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Spooling Your Fishing Reel: Essential Tips for Anglers

Spooling Your Fishing Reel: Essential Tips for Anglers

Angling success often hinges on the spooling of your reel. The choice between monofilament and braided lines is crucial, affecting everything from casting to landing the catch. This guide dives into the specifics of spooling different reel types with these line options, detailing their pros, cons, and best practices.

Spooling a Spinning Reel with Monofilament

Monofilament is a single-strand, nylon-based line favored for its stretch, forgiveness, and buoyancy, making it ideal for topwater lures. However, its tendency to absorb water and UV damage, along with memory issues, are notable downsides. When spooling, ensure the line comes off the spool in the same direction it’s loaded onto the reel to minimize line twists. Keep tension moderate and stop spooling when you're about 2-3mm from the spool's lip to avoid overfilling.


  • Forgiving with stretch, which is great for beginners.
  • Generally cheaper and widely available.
  • Easier to knot due to its flexibility.


  • Less durable, prone to wear and tear.
  • Greater memory, which can lead to more line twists and kinks.
  • Lower sensitivity compared to braided lines.

Spooling a Spinning Reel with Monofilament Line

Step 1: Open the bail of your spinning reel.

Step 2: Run the end of your monofilament line through the first guide on your rod and then tie it to the spool. An arbor knot is typically recommended.

Step 3: Close the bail and apply tension to the line either by holding it between your fingers or using a cloth.

Step 4: Begin reeling slowly, ensuring the line is evenly distributed across the spool. Fill the spool until there’s about a 1/8-inch gap from the rim.

Monofilament Line Options

Spooling a Spinning Reel with Braided Line

Braided lines are known for their strength, no-stretch quality, and thinner diameter, allowing more line on the spool. They are less visible in clear water, however, and their slick surface requires specific knots. To prevent braid slippage, back the reel with monofilament or use thread tape. When spooling, maintain consistent tension and leave a 1-2mm gap from the spool's edge. 


  • Strength and Durability: High resistance to abrasion and UV light. 
  • No Stretch: Offers greater sensitivity to bites. 
  • Thin Diameter: Allows more line on the spool, ideal for deep water fishing.


  • Visibility: More visible in clear water, potentially deterring fish. 
  • Knot Strength: Requires specific knots due to its slick surface. 
  • Cost: Generally more expensive than monofilament.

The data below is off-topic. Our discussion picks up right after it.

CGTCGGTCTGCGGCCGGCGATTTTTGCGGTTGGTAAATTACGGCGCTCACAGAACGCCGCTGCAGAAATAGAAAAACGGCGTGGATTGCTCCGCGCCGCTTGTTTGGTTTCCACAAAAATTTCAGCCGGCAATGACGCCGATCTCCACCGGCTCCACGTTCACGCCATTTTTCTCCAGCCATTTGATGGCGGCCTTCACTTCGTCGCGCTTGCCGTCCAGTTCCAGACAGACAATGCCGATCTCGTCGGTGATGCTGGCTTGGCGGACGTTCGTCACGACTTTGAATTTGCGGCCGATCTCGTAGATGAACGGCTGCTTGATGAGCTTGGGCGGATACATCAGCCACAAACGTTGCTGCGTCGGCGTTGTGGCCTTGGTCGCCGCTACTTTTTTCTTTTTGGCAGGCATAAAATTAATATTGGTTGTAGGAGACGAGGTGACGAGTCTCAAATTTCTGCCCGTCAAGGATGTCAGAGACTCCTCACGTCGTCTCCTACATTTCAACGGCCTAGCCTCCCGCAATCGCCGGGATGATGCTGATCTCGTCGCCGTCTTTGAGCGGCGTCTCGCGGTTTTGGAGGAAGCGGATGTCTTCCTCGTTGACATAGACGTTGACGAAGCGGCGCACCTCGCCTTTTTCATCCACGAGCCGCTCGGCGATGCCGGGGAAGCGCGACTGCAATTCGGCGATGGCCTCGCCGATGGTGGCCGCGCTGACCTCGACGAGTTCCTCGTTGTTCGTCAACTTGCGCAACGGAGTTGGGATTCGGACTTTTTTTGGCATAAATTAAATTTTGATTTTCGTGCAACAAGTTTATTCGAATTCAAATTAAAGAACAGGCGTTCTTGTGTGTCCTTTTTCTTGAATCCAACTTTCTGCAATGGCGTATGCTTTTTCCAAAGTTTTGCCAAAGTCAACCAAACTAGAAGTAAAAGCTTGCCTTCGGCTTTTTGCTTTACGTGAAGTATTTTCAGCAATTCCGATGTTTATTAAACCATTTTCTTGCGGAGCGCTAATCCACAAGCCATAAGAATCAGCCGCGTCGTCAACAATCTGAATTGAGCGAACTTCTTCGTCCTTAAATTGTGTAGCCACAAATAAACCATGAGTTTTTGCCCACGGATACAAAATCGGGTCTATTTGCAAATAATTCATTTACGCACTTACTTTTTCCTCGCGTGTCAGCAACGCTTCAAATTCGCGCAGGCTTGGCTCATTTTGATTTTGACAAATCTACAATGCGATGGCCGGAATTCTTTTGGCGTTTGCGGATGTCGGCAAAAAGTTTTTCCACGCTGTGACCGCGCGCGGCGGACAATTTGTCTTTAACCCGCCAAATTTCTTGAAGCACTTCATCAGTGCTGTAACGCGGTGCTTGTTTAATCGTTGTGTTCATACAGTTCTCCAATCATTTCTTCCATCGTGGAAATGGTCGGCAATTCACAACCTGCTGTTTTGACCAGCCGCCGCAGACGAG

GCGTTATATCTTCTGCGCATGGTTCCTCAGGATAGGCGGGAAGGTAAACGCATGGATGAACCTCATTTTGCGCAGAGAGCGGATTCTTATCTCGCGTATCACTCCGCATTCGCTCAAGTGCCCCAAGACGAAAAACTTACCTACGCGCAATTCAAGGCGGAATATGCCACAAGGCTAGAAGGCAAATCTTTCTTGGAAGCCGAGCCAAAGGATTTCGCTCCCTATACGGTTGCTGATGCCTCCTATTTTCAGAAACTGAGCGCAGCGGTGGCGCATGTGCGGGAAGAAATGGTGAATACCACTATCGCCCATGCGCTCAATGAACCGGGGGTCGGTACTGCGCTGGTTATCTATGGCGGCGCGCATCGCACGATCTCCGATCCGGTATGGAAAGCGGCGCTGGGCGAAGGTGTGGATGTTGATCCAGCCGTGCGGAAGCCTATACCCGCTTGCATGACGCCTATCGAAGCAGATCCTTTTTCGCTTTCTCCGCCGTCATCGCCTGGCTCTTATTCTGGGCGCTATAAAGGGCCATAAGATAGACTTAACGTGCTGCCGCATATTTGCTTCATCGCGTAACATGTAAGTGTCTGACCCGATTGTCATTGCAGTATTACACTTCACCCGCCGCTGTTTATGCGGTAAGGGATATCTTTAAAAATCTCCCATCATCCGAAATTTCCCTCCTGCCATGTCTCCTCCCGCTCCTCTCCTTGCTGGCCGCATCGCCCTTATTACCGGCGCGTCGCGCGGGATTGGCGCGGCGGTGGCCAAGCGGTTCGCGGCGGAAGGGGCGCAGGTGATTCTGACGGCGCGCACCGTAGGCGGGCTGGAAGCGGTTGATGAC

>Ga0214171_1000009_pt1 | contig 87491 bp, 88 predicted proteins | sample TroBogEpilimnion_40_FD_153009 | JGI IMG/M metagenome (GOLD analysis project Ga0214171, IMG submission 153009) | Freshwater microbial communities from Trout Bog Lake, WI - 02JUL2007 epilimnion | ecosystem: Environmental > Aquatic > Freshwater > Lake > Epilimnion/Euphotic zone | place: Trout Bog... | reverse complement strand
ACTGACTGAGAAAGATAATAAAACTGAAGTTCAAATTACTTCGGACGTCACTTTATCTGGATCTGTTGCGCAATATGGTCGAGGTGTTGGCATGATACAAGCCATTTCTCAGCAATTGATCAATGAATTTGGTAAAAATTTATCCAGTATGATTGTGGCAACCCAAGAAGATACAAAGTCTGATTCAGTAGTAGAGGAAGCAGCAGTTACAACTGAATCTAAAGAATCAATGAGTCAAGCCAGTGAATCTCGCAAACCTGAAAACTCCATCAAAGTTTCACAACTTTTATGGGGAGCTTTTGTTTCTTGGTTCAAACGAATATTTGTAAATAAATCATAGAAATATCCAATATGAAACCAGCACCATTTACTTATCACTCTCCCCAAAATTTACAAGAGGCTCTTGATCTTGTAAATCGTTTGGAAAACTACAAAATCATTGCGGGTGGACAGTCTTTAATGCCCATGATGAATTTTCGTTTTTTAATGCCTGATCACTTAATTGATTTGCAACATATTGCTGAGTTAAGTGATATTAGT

Spooling a Spinning Reel with Braided Line

Step 1: If your reel doesn’t have a rubber gasket, start with a monofilament backing to prevent slippage. Tie the mono to the spool and reel until the spool is covered.

Step 2: Connect the braided line to the monofilament using a double uni knot or similar connection.

Step 3: Spool the braided line under moderate tension, ensuring even distribution across the spool. Stop spooling when you’re about 1/8-inch from the spool rim.

Braided Line Options

Spooling a Baitcaster Reel with Braid

Baitcasters work well with braided lines due to their accuracy and control. They typically require less backing, but it’s important to ensure even line distribution across the spool, using the level wind mechanism. Aim for a 1-2mm gap from the spool's edge.

Spooling a Baitcasting Reel with Braided Line

Step 1: If needed, add a monofilament backing using the same method as for spinning reels.

Step 2: Tie the braided line to the backing with a strong knot, like the double uni.

Step 3: Begin spooling, ensuring the line is laid evenly across the spool. Use the reel’s level wind mechanism to assist. Leave a 1-2mm gap from the spool’s edge.

Spooling Overhead Reels

Overhead reels, commonly used in game fishing, can be spooled with either line type. Monofilament’s stretch is beneficial when battling large fish, while the thin diameter of braided lines offers more capacity on the reel. For both types, avoid excessive tension and leave a 2-3mm gap from the spool’s edge. 

Spooling Overhead Reels with Monofilament or Braided Line

Step 1: For monofilament, start by tying the line to the spool. For braided lines, use a monofilament backing if required.

Step 2: Spool the line under moderate tension, guiding it evenly across the spool. This is especially important for non-level wind reels.

Step 3: Stop spooling when there’s a 2-3mm gap from the edge of the spool.

Mastering the spooling technique with the right line type can significantly enhance your fishing experience. Whether it's the elasticity of monofilament or the resilience of braided lines, understanding their unique characteristics will prepare you for various fishing scenarios. Remember, the key to successful spooling is maintaining the right tension and ensuring the reel is not overfilled.

General Tips:

  • Always check your reel’s line capacity and recommended line type.
  • Maintain consistent tension when spooling to avoid line digging into the spool.
  • Consider soaking monofilament lines in water before spooling to reduce memory.
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